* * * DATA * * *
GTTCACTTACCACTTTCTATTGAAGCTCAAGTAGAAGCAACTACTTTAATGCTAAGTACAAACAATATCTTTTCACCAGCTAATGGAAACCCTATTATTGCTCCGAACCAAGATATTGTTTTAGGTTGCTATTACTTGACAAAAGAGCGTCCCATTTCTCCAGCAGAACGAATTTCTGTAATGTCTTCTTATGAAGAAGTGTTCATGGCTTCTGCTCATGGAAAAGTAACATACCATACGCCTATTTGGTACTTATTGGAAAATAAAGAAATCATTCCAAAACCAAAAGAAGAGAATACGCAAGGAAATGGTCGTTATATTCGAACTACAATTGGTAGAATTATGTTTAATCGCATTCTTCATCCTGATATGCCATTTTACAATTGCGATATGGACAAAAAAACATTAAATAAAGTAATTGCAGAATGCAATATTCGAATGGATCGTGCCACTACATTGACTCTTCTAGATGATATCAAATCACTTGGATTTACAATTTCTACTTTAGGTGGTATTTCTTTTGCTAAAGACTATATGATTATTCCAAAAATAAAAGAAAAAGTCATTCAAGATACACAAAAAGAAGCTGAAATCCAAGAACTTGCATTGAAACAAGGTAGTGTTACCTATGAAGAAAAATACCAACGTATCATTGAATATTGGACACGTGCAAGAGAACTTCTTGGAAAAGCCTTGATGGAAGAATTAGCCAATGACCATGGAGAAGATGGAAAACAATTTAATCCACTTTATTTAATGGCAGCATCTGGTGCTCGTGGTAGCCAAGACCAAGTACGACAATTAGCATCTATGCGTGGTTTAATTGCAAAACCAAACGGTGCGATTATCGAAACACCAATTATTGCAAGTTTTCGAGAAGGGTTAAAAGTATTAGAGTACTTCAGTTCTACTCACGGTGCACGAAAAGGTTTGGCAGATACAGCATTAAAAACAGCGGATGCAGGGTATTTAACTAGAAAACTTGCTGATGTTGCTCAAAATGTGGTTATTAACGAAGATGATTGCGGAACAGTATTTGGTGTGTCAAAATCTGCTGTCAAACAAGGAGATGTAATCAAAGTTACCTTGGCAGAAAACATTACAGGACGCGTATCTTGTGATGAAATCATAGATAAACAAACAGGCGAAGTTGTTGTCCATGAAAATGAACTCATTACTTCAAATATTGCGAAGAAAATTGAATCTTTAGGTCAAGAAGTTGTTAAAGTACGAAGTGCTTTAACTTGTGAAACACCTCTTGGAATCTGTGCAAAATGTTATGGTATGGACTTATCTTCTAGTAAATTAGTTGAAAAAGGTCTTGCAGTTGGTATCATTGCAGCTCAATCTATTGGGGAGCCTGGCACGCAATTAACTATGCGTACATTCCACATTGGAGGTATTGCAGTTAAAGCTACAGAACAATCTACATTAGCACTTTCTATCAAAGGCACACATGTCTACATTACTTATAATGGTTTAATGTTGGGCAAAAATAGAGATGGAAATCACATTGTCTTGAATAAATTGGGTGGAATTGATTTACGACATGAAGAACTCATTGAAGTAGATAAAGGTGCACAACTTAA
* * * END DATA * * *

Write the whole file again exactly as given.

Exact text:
GTTCACTTACCACTTTCTATTGAAGCTCAAGTAGAAGCAACTACTTTAATGCTAAGTACAAACAATATCTTTTCACCAGCTAATGGAAACCCTATTATTGCTCCGAACCAAGATATTGTTTTAGGTTGCTATTACTTGACAAAAGAGCGTCCCATTTCTCCAGCAGAACGAATTTCTGTAATGTCTTCTTATGAAGAAGTGTTCATGGCTTCTGCTCATGGAAAAGTAACATACCATACGCCTATTTGGTACTTATTGGAAAATAAAGAAATCATTCCAAAACCAAAAGAAGAGAATACGCAAGGAAATGGTCGTTATATTCGAACTACAATTGGTAGAATTATGTTTAATCGCATTCTTCATCCTGATATGCCATTTTACAATTGCGATATGGACAAAAAAACATTAAATAAAGTAATTGCAGAATGCAATATTCGAATGGATCGTGCCACTACATTGACTCTTCTAGATGATATCAAATCACTTGGATTTACAATTTCTACTTTAGGTGGTATTTCTTTTGCTAAAGACTATATGATTATTCCAAAAATAAAAGAAAAAGTCATTCAAGATACACAAAAAGAAGCTGAAATCCAAGAACTTGCATTGAAACAAGGTAGTGTTACCTATGAAGAAAAATACCAACGTATCATTGAATATTGGACACGTGCAAGAGAACTTCTTGGAAAAGCCTTGATGGAAGAATTAGCCAATGACCATGGAGAAGATGGAAAACAATTTAATCCACTTTATTTAATGGCAGCATCTGGTGCTCGTGGTAGCCAAGACCAAGTACGACAATTAGCATCTATGCGTGGTTTAATTGCAAAACCAAACGGTGCGATTATCGAAACACCAATTATTGCAAGTTTTCGAGAAGGGTTAAAAGTATTAGAGTACTTCAGTTCTACTCACGGTGCACGAAAAGGTTTGGCAGATACAGCATTAAAAACAGCGGATGCAGGGTATTTAACTAGAAAACTTGCTGATGTTGCTCAAAATGTGGTTATTAACGAAGATGATTGCGGAACAGTATTTGGTGTGTCAAAATCTGCTGTCAAACAAGGAGATGTAATCAAAGTTACCTTGGCAGAAAACATTACAGGACGCGTATCTTGTGATGAAATCATAGATAAACAAACAGGCGAAGTTGTTGTCCATGAAAATGAACTCATTACTTCAAATATTGCGAAGAAAATTGAATCTTTAGGTCAAGAAGTTGTTAAAGTACGAAGTGCTTTAACTTGTGAAACACCTCTTGGAATCTGTGCAAAATGTTATGGTATGGACTTATCTTCTAGTAAATTAGTTGAAAAAGGTCTTGCAGTTGGTATCATTGCAGCTCAATCTATTGGGGAGCCTGGCACGCAATTAACTATGCGTACATTCCACATTGGAGGTATTGCAGTTAAAGCTACAGAACAATCTACATTAGCACTTTCTATCAAAGGCACACATGTCTACATTACTTATAATGGTTTAATGTTGGGCAAAAATAGAGATGGAAATCACATTGTCTTGAATAAATTGGGTGGAATTGATTTACGACATGAAGAACTCATTGAAGTAGATAAAGGTGCACAACTTAA